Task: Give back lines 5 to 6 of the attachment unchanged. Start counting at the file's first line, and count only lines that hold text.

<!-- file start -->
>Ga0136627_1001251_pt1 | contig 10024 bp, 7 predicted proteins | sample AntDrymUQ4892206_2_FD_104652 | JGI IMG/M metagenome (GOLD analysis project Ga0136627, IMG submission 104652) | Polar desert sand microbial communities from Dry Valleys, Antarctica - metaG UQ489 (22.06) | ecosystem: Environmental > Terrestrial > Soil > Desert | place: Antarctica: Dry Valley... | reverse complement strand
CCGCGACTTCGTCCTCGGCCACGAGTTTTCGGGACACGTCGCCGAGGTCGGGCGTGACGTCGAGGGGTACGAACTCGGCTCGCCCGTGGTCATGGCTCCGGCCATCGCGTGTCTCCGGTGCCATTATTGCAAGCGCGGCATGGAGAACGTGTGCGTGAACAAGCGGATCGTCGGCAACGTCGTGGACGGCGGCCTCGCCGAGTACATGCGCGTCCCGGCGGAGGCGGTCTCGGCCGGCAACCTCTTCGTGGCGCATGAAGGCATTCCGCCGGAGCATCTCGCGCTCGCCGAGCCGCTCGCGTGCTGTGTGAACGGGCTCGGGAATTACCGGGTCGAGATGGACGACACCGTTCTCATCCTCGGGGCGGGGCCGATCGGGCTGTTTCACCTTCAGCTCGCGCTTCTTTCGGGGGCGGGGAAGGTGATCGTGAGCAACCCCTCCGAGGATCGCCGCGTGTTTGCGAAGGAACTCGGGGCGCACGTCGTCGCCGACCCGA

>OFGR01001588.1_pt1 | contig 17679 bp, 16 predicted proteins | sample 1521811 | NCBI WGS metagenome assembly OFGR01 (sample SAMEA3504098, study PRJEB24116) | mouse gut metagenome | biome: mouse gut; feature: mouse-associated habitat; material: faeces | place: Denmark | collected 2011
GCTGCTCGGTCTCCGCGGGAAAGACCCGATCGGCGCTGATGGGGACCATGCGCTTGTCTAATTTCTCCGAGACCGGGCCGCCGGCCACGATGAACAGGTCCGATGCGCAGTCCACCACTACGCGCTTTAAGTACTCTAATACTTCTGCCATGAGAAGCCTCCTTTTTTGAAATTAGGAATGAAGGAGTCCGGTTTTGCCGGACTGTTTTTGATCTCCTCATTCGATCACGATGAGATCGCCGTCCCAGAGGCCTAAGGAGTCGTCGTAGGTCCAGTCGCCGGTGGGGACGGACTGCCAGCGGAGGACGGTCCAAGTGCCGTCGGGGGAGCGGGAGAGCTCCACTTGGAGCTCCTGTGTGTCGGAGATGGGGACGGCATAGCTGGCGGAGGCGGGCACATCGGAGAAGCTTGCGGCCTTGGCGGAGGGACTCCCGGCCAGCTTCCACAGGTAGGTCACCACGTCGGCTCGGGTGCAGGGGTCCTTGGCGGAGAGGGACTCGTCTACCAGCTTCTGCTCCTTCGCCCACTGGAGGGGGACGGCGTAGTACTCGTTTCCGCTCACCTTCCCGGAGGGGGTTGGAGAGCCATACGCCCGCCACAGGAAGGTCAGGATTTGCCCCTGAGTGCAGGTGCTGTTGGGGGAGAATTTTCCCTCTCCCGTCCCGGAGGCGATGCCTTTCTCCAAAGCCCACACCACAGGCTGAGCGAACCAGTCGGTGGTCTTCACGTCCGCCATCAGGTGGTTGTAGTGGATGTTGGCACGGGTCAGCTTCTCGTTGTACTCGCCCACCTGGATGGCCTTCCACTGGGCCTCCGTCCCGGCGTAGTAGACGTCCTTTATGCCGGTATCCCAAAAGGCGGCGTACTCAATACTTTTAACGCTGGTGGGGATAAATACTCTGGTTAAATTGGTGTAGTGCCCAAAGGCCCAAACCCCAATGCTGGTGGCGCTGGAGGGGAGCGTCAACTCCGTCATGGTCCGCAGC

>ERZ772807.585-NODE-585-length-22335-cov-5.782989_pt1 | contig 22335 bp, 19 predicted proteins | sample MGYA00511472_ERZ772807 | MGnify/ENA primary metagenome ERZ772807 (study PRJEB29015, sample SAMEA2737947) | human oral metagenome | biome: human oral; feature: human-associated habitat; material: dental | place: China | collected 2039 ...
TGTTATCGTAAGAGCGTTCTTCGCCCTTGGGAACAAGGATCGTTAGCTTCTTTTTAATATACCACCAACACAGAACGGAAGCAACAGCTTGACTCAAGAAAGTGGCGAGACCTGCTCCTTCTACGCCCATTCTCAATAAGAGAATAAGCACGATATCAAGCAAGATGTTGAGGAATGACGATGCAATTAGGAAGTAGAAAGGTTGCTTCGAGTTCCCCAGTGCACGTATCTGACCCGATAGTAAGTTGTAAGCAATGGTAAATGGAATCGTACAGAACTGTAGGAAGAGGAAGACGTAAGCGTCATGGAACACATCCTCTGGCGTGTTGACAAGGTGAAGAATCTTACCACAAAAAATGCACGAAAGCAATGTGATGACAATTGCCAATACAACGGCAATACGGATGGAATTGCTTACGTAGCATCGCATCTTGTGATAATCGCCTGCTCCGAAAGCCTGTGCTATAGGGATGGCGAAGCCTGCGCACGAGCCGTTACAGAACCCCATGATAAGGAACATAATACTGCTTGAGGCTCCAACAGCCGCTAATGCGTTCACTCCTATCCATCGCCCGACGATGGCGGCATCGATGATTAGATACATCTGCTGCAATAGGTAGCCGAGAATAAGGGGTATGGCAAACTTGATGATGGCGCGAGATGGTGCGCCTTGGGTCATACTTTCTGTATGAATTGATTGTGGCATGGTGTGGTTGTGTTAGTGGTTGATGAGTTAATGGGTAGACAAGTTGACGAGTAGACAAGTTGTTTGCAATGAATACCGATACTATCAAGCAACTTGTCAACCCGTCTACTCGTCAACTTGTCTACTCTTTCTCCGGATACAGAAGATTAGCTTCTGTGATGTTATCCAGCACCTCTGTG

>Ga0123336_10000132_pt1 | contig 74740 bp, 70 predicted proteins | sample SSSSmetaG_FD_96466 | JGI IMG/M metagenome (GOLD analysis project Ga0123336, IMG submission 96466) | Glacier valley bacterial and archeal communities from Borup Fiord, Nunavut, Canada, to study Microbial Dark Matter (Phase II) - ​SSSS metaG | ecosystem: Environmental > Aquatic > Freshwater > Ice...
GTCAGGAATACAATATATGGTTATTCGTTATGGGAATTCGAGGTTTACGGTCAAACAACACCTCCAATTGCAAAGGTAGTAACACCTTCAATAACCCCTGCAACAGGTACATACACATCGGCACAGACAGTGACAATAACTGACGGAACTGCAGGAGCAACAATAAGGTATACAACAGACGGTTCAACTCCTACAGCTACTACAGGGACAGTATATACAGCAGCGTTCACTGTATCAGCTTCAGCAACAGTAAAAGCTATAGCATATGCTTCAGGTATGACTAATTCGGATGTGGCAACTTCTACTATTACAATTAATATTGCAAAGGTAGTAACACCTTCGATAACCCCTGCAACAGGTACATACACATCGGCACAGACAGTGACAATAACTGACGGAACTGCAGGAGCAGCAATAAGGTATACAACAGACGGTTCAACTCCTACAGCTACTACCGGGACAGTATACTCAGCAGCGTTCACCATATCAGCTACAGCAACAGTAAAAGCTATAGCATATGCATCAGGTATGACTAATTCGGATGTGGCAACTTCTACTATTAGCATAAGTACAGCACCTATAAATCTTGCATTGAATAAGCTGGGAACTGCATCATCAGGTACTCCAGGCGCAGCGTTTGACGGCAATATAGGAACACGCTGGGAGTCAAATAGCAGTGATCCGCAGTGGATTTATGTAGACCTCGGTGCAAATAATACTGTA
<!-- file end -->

>ERZ772807.585-NODE-585-length-22335-cov-5.782989_pt1 | contig 22335 bp, 19 predicted proteins | sample MGYA00511472_ERZ772807 | MGnify/ENA primary metagenome ERZ772807 (study PRJEB29015, sample SAMEA2737947) | human oral metagenome | biome: human oral; feature: human-associated habitat; material: dental | place: China | collected 2039 ...
TGTTATCGTAAGAGCGTTCTTCGCCCTTGGGAACAAGGATCGTTAGCTTCTTTTTAATATACCACCAACACAGAACGGAAGCAACAGCTTGACTCAAGAAAGTGGCGAGACCTGCTCCTTCTACGCCCATTCTCAATAAGAGAATAAGCACGATATCAAGCAAGATGTTGAGGAATGACGATGCAATTAGGAAGTAGAAAGGTTGCTTCGAGTTCCCCAGTGCACGTATCTGACCCGATAGTAAGTTGTAAGCAATGGTAAATGGAATCGTACAGAACTGTAGGAAGAGGAAGACGTAAGCGTCATGGAACACATCCTCTGGCGTGTTGACAAGGTGAAGAATCTTACCACAAAAAATGCACGAAAGCAATGTGATGACAATTGCCAATACAACGGCAATACGGATGGAATTGCTTACGTAGCATCGCATCTTGTGATAATCGCCTGCTCCGAAAGCCTGTGCTATAGGGATGGCGAAGCCTGCGCACGAGCCGTTACAGAACCCCATGATAAGGAACATAATACTGCTTGAGGCTCCAACAGCCGCTAATGCGTTCACTCCTATCCATCGCCCGACGATGGCGGCATCGATGATTAGATACATCTGCTGCAATAGGTAGCCGAGAATAAGGGGTATGGCAAACTTGATGATGGCGCGAGATGGTGCGCCTTGGGTCATACTTTCTGTATGAATTGATTGTGGCATGGTGTGGTTGTGTTAGTGGTTGATGAGTTAATGGGTAGACAAGTTGACGAGTAGACAAGTTGTTTGCAATGAATACCGATACTATCAAGCAACTTGTCAACCCGTCTACTCGTCAACTTGTCTACTCTTTCTCCGGATACAGAAGATTAGCTTCTGTGATGTTATCCAGCACCTCTGTG